I don’t want to minimize the difficulty marriage equality presents for many religious persons. People do not lightly give up tradition or traditional teachings about sexuality and relationships.

Until very recently, most people casually accepted the idea that something was “wrong” with gay and lesbian persons. The idea that sexual minority persons are not inherently sick, immoral or incapable of forming long-lasting, stable relationships is relatively new in our society. The idea of same-sex marriage is also relatively new (although the Boston Marriage is a fascinating bit of history). Many socially and religiously conservative persons continue to embrace the belief that gay persons can become straight through therapy and prayer, that being gay is a choice and a bad one.

For some persons, the idea of a same sex couple marrying seems absurd at best. These individuals define marriage as a man and a woman and exclude anything else (one suspects Utah State Rep. Kraig Powell is such a person). It’s not uncommon in discussions to hear someone declare that marriage is between a man and a woman and anything is fake and the law can’t make “real” what isn’t real. The “love the sinner hate the sin” motto employed by religious persons reveals more than most people think – for many religious persons, gay people are less than straight people and same-sex couples are less than heterosexual couples.

With the Supreme Court’s decision to not hear the various cases coming to them, the number of states in which same sex marriage is legal increased dramatically in one week (at JoeMyGod, Joe observed that there had been 9 separate marriage equality maps in the week of October 6).

Religious conservatives have very visibly and vocally expressed their dismay. We’ve heard all the usual buzzwords about out of control judges, judicial activism, and the usual predictions of coming tyranny. Religious conservatives are asking “What next?” with a combination of weariness and trepidation.

There is a challenge for religious conservatives. They’re being asked to acknowledge and live with the reality that same sex marriage is legal and to recognize that means some changes on how they conduct their business. I am certain there will be some lawsuits when religious business owners try to refuse family insurance coverage to same-sex spouses. We will, no doubt, hear paeans to the free market and dreamy invocations that gays can just go elsewhere for jobs and services. Thus far, the courts have not be amenable to such arguments. From a legal standpoint, a marriage is a marriage. Treating married couples differently will not be acceptable.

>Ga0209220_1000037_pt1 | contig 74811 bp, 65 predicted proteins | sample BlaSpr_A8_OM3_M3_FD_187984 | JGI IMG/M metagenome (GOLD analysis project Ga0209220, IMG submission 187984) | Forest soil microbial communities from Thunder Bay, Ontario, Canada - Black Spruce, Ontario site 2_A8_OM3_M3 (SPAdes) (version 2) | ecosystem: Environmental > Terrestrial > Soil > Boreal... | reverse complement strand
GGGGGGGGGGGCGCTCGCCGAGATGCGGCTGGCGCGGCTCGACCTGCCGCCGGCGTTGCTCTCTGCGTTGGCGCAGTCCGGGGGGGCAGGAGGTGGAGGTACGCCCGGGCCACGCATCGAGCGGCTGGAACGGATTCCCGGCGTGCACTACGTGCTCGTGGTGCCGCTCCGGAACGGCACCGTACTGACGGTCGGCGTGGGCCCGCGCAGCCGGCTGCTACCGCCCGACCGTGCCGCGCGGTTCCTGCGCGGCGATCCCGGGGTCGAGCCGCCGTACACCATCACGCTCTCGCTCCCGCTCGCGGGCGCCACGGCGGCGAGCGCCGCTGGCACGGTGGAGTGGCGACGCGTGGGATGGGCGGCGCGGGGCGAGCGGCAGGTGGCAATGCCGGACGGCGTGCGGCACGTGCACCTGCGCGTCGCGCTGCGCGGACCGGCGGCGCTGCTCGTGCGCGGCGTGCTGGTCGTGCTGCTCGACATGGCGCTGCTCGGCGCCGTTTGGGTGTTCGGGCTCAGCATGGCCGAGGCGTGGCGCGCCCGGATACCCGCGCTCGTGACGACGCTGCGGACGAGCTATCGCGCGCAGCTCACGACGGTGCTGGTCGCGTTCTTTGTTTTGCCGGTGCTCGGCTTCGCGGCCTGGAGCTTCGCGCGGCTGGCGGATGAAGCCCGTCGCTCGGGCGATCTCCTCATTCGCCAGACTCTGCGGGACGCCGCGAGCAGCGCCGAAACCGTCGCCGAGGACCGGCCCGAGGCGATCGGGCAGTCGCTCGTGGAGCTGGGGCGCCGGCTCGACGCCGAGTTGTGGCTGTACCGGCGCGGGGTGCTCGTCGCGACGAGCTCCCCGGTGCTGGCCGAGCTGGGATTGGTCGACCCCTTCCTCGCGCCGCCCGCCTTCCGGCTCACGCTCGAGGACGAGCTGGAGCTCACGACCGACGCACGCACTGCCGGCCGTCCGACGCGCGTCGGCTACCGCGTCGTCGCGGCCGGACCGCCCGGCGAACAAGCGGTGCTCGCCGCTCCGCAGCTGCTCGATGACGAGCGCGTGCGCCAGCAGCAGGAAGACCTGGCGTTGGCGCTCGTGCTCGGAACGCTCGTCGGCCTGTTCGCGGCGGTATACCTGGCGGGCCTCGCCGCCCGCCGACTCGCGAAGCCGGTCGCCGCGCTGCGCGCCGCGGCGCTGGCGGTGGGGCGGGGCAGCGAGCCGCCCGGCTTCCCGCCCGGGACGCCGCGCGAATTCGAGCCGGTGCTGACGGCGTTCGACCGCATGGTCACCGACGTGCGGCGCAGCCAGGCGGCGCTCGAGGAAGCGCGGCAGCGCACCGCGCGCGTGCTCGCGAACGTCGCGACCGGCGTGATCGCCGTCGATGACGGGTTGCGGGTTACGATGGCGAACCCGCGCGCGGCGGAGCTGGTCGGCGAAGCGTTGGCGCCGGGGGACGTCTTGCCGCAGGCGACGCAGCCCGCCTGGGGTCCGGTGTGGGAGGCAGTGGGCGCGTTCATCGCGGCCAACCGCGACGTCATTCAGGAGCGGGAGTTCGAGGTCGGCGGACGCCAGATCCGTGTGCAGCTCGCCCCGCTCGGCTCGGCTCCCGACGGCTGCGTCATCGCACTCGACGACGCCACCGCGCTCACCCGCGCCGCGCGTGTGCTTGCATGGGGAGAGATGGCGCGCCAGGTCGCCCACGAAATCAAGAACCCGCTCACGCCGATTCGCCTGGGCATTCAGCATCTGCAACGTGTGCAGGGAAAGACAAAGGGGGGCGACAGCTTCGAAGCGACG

Religious conservatives are also going to have to face activism within their churches. Although legally there’s no reason to fear that churches will be forced to recognize same-sex marriage, gay persons can be incredibly effective activists. Churches will feel pressure to perform marriages for same-sex couples.

The Hobby Lobby case was probably the most high profile but it is one of many in which the religious right is trying to carve out a separate public and legal sphere for itself in which the devout serve solely the devout and can refuse to serve the sinful masses – a modern Jim Crow – using religious freedom as the rationale. I get this – I’ve read Martha Nussbaum’s Hiding from Humanity: Disgust Shame and the Law – it’s about fear of moral contagion. Although it’s emotional appeal is undeniable, I think it will ultimately fail of its own weight.

This afternoon, I read that The Hitching Post has re-incorporated itself as a religious corporation. The ACLU and the city of Coeur d’Alene agree that in keeping with their newly filed corporate status, The Hitching Post is a “religious corporation” and exempt from the city’s nondiscrimination ordinance. IOW, the whole brouhaha has basically evaporated.